President Joe Biden heads out west on Thursday to stump for Democratic Gov. Michelle Lujan Grisham in what is poised to be one of his final western campaign stops of the midterms, aimed at boosting a key ally locked in one of the marquee gubernatorial races of the cycle.
The president’s visit will underscore the high political stakes for Democrats as they look to keep as many governor’s mansions in their control, in a midterm election that has largely focused on the question of whether Biden’s party will be able to keep control of Congress – and if not, how much it might be able to minimize its losses.
During the trip, Biden will take on Republican-led efforts to challenge his administration’s plans to extend student debt relief to millions of Americans when he travels to Albuquerque, New Mexico, on Thursday, attempting to highlight another policy contrast with the GOP in the closing days of the election.
In an appearance at Central New Mexico Community College, the president will talk about his administration’s efforts to “lower college costs and provide extra breathing room” to student borrowers, a White House official said, while also warning of “disastrous consequences for middle-class American families if Republican officials succeed in their plan to rob tens of millions of borrowers of their opportunity to receive debt relief.”
The president’s student loan forgiveness remarks will come ahead of his appearance at a campaign rally to help boost Lujan Grisham, who is locked in a tough re-election fight against Republican gubernatorial nominee Mark Ronchetti in a state the president won by double digits.
It marks the third time in as many weeks that the president has dropped into typically Democratic territory where his party’s gubernatorial nominees are facing tough races.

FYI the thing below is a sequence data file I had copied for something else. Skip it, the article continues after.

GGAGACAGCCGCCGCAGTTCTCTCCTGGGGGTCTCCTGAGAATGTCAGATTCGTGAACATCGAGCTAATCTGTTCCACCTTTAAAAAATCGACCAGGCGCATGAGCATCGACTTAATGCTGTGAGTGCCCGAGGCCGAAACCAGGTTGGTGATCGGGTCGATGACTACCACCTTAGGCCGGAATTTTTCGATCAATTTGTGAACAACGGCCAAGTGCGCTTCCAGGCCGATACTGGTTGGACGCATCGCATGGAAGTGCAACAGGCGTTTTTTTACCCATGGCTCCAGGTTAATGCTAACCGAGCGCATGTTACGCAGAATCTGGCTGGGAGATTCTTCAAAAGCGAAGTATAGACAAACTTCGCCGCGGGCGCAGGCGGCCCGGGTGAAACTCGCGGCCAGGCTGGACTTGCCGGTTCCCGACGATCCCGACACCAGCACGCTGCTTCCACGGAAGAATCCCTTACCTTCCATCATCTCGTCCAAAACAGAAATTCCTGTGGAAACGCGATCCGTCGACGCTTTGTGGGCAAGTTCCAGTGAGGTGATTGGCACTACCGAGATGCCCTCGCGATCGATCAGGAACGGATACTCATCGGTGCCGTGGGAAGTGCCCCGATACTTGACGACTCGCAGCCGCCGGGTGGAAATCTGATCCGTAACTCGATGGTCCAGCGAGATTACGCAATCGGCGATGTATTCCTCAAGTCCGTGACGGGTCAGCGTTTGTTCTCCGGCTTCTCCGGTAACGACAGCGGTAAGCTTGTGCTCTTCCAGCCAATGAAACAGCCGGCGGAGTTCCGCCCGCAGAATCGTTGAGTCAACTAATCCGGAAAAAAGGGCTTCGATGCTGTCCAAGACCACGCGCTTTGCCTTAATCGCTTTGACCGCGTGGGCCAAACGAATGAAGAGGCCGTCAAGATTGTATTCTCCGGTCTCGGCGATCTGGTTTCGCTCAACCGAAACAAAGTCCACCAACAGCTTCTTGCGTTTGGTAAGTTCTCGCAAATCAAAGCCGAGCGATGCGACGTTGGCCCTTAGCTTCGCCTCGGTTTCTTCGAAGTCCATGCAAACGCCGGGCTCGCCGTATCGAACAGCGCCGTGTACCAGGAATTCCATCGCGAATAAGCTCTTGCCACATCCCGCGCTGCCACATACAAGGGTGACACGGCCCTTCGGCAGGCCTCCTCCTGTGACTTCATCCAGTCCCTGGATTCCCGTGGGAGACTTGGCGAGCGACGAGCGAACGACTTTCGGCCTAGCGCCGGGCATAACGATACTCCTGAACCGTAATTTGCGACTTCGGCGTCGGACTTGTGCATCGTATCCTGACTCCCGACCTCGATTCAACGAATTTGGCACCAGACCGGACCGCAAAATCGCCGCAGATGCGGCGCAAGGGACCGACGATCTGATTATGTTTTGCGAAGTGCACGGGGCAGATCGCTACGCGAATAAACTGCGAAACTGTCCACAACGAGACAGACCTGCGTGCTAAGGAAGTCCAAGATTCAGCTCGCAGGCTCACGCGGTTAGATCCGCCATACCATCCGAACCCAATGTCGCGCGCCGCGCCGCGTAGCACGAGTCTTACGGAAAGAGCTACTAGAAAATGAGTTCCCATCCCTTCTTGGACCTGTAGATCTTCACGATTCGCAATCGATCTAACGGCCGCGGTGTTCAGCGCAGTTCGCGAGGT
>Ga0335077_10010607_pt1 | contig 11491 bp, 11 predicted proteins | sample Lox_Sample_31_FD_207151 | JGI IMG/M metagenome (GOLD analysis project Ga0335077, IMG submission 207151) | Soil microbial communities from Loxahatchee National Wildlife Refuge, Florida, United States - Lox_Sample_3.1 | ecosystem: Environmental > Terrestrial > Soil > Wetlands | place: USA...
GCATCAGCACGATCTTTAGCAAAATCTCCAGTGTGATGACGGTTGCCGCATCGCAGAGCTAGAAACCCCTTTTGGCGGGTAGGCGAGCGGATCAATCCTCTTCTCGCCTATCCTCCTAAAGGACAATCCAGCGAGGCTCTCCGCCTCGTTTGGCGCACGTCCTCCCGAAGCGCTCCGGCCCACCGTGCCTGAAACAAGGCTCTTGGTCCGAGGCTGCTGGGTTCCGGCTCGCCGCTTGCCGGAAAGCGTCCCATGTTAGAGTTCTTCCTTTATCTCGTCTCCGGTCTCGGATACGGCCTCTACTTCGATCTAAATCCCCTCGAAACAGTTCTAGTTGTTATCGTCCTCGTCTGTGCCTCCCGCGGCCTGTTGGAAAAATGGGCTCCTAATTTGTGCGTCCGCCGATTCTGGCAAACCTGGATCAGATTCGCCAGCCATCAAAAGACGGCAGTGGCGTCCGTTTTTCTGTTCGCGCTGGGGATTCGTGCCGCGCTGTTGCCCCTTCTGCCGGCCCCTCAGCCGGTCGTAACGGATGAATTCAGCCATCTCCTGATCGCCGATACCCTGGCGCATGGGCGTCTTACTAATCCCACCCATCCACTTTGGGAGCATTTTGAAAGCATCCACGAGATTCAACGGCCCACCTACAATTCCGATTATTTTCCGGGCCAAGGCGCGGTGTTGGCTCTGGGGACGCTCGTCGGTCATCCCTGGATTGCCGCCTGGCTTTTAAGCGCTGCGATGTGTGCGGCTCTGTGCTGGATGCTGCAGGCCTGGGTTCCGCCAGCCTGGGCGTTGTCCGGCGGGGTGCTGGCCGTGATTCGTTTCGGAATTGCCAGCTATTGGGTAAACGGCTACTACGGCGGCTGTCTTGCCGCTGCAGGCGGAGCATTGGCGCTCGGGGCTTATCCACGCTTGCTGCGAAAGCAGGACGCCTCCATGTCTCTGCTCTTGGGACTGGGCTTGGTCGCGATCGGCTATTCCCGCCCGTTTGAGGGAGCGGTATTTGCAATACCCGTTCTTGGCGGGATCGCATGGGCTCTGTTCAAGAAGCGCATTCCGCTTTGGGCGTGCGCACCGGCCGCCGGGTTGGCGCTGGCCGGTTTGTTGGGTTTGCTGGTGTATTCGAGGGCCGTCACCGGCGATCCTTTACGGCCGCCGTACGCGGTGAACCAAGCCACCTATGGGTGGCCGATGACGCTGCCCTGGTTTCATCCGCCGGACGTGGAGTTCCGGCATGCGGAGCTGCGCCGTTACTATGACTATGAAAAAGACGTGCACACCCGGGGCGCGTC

Last week, the president touted manufacturing investments in Syracuse, New York, alongside Gov. Kathy Hochul, who is in a tighter-than-expected re-election race against Republican US Rep. Lee Zeldin. Hochul will get an additional boost Thursday when she appears with Vice President Kamala Harris and former Secretary of State Hillary Clinton at a get-out-the-vote event in New York City.
In early October, Biden made his way to Portland, Oregon, where his party’s gubernatorial nominee – Tina Kotek – hopes to retain Democratic control in a close three-way fight for the governor’s seat
“The role of governors in America is increasing exponentially in terms of how the states function and the roles they play,” Biden said at a fundraising event for Kotek.
Biden’s plans for student debt relief has been one of the administration’s moves that Democrats hope will motivate younger voters to get to the polls before next week’s midterm elections.
Nearly 26 million people have submitted their information to the Department of Education to be considered for loan forgiveness, according to the White House, with 16 million applications expected to be approved by the end of the week. But the president’s student loan forgiveness program remains tied up in the courts, creating uncertainty over when or if that relief will ultimately be extended to applicants.